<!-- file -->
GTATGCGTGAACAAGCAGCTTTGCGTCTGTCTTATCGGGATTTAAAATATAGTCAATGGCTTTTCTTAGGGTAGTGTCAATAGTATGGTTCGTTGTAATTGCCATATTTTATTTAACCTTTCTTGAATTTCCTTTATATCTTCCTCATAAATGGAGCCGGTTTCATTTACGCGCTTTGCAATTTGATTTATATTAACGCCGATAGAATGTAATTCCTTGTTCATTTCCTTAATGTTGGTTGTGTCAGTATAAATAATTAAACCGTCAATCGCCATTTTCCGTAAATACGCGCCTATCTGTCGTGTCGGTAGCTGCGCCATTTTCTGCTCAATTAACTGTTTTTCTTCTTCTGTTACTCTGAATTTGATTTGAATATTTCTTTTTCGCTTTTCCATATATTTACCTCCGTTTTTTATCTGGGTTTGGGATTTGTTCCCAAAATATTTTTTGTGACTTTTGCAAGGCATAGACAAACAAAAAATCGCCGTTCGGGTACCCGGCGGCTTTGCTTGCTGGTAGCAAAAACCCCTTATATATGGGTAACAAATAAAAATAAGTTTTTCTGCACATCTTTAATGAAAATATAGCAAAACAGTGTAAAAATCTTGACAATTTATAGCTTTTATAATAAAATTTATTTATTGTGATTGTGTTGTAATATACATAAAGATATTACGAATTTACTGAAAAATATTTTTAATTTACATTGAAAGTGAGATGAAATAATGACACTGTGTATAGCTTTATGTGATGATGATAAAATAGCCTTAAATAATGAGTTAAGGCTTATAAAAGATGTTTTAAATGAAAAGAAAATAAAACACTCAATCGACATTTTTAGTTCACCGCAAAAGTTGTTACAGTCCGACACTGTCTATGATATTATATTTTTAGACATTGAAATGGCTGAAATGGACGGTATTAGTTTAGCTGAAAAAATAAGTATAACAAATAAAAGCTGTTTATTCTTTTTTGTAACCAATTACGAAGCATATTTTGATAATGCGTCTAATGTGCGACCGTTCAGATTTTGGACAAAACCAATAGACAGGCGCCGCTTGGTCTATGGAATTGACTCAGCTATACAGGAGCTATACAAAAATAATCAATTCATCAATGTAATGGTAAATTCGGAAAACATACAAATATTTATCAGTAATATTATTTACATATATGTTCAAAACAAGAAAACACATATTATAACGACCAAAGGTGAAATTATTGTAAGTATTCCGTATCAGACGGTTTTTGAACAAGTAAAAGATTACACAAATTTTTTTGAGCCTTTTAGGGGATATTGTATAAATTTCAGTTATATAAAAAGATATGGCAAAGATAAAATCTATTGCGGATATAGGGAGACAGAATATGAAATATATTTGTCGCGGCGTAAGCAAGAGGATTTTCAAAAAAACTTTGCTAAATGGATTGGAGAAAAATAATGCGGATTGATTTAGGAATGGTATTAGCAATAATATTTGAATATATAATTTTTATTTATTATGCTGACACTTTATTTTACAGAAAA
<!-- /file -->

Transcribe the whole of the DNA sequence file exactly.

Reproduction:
GTATGCGTGAACAAGCAGCTTTGCGTCTGTCTTATCGGGATTTAAAATATAGTCAATGGCTTTTCTTAGGGTAGTGTCAATAGTATGGTTCGTTGTAATTGCCATATTTTATTTAACCTTTCTTGAATTTCCTTTATATCTTCCTCATAAATGGAGCCGGTTTCATTTACGCGCTTTGCAATTTGATTTATATTAACGCCGATAGAATGTAATTCCTTGTTCATTTCCTTAATGTTGGTTGTGTCAGTATAAATAATTAAACCGTCAATCGCCATTTTCCGTAAATACGCGCCTATCTGTCGTGTCGGTAGCTGCGCCATTTTCTGCTCAATTAACTGTTTTTCTTCTTCTGTTACTCTGAATTTGATTTGAATATTTCTTTTTCGCTTTTCCATATATTTACCTCCGTTTTTTATCTGGGTTTGGGATTTGTTCCCAAAATATTTTTTGTGACTTTTGCAAGGCATAGACAAACAAAAAATCGCCGTTCGGGTACCCGGCGGCTTTGCTTGCTGGTAGCAAAAACCCCTTATATATGGGTAACAAATAAAAATAAGTTTTTCTGCACATCTTTAATGAAAATATAGCAAAACAGTGTAAAAATCTTGACAATTTATAGCTTTTATAATAAAATTTATTTATTGTGATTGTGTTGTAATATACATAAAGATATTACGAATTTACTGAAAAATATTTTTAATTTACATTGAAAGTGAGATGAAATAATGACACTGTGTATAGCTTTATGTGATGATGATAAAATAGCCTTAAATAATGAGTTAAGGCTTATAAAAGATGTTTTAAATGAAAAGAAAATAAAACACTCAATCGACATTTTTAGTTCACCGCAAAAGTTGTTACAGTCCGACACTGTCTATGATATTATATTTTTAGACATTGAAATGGCTGAAATGGACGGTATTAGTTTAGCTGAAAAAATAAGTATAACAAATAAAAGCTGTTTATTCTTTTTTGTAACCAATTACGAAGCATATTTTGATAATGCGTCTAATGTGCGACCGTTCAGATTTTGGACAAAACCAATAGACAGGCGCCGCTTGGTCTATGGAATTGACTCAGCTATACAGGAGCTATACAAAAATAATCAATTCATCAATGTAATGGTAAATTCGGAAAACATACAAATATTTATCAGTAATATTATTTACATATATGTTCAAAACAAGAAAACACATATTATAACGACCAAAGGTGAAATTATTGTAAGTATTCCGTATCAGACGGTTTTTGAACAAGTAAAAGATTACACAAATTTTTTTGAGCCTTTTAGGGGATATTGTATAAATTTCAGTTATATAAAAAGATATGGCAAAGATAAAATCTATTGCGGATATAGGGAGACAGAATATGAAATATATTTGTCGCGGCGTAAGCAAGAGGATTTTCAAAAAAACTTTGCTAAATGGATTGGAGAAAAATAATGCGGATTGATTTAGGAATGGTATTAGCAATAATATTTGAATATATAATTTTTATTTATTATGCTGACACTTTATTTTACAGAAAA